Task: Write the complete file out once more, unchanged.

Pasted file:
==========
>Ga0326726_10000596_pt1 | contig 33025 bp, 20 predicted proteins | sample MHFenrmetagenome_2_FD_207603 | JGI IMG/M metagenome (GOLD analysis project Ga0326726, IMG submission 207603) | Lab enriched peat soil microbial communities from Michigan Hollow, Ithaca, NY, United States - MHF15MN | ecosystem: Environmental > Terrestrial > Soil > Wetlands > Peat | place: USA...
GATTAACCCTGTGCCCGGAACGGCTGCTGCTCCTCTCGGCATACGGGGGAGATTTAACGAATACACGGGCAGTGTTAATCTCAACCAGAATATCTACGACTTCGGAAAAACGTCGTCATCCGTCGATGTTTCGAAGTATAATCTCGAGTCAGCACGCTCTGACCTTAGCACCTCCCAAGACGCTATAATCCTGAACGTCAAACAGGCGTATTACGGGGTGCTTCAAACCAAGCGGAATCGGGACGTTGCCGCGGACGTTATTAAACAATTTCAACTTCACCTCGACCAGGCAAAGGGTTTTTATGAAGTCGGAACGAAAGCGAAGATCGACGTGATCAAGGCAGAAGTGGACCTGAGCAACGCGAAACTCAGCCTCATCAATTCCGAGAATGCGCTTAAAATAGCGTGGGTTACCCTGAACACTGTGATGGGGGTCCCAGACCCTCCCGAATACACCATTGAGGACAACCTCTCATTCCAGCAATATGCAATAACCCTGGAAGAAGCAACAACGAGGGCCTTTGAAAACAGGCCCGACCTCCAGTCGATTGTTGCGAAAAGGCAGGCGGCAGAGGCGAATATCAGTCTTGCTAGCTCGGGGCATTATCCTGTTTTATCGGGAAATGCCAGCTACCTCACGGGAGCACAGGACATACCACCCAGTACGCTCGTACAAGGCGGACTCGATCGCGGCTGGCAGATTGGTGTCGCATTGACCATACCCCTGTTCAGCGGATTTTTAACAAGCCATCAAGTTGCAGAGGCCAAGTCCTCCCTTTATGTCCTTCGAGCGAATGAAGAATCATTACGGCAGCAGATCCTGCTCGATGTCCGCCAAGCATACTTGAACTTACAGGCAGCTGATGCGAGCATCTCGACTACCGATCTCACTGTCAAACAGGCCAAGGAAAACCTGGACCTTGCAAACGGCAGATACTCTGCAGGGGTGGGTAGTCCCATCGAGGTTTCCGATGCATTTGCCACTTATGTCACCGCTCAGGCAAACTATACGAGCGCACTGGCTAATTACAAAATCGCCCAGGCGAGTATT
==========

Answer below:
>Ga0326726_10000596_pt1 | contig 33025 bp, 20 predicted proteins | sample MHFenrmetagenome_2_FD_207603 | JGI IMG/M metagenome (GOLD analysis project Ga0326726, IMG submission 207603) | Lab enriched peat soil microbial communities from Michigan Hollow, Ithaca, NY, United States - MHF15MN | ecosystem: Environmental > Terrestrial > Soil > Wetlands > Peat | place: USA...
GATTAACCCTGTGCCCGGAACGGCTGCTGCTCCTCTCGGCATACGGGGGAGATTTAACGAATACACGGGCAGTGTTAATCTCAACCAGAATATCTACGACTTCGGAAAAACGTCGTCATCCGTCGATGTTTCGAAGTATAATCTCGAGTCAGCACGCTCTGACCTTAGCACCTCCCAAGACGCTATAATCCTGAACGTCAAACAGGCGTATTACGGGGTGCTTCAAACCAAGCGGAATCGGGACGTTGCCGCGGACGTTATTAAACAATTTCAACTTCACCTCGACCAGGCAAAGGGTTTTTATGAAGTCGGAACGAAAGCGAAGATCGACGTGATCAAGGCAGAAGTGGACCTGAGCAACGCGAAACTCAGCCTCATCAATTCCGAGAATGCGCTTAAAATAGCGTGGGTTACCCTGAACACTGTGATGGGGGTCCCAGACCCTCCCGAATACACCATTGAGGACAACCTCTCATTCCAGCAATATGCAATAACCCTGGAAGAAGCAACAACGAGGGCCTTTGAAAACAGGCCCGACCTCCAGTCGATTGTTGCGAAAAGGCAGGCGGCAGAGGCGAATATCAGTCTTGCTAGCTCGGGGCATTATCCTGTTTTATCGGGAAATGCCAGCTACCTCACGGGAGCACAGGACATACCACCCAGTACGCTCGTACAAGGCGGACTCGATCGCGGCTGGCAGATTGGTGTCGCATTGACCATACCCCTGTTCAGCGGATTTTTAACAAGCCATCAAGTTGCAGAGGCCAAGTCCTCCCTTTATGTCCTTCGAGCGAATGAAGAATCATTACGGCAGCAGATCCTGCTCGATGTCCGCCAAGCATACTTGAACTTACAGGCAGCTGATGCGAGCATCTCGACTACCGATCTCACTGTCAAACAGGCCAAGGAAAACCTGGACCTTGCAAACGGCAGATACTCTGCAGGGGTGGGTAGTCCCATCGAGGTTTCCGATGCATTTGCCACTTATGTCACCGCTCAGGCAAACTATACGAGCGCACTGGCTAATTACAAAATCGCCCAGGCGAGTATT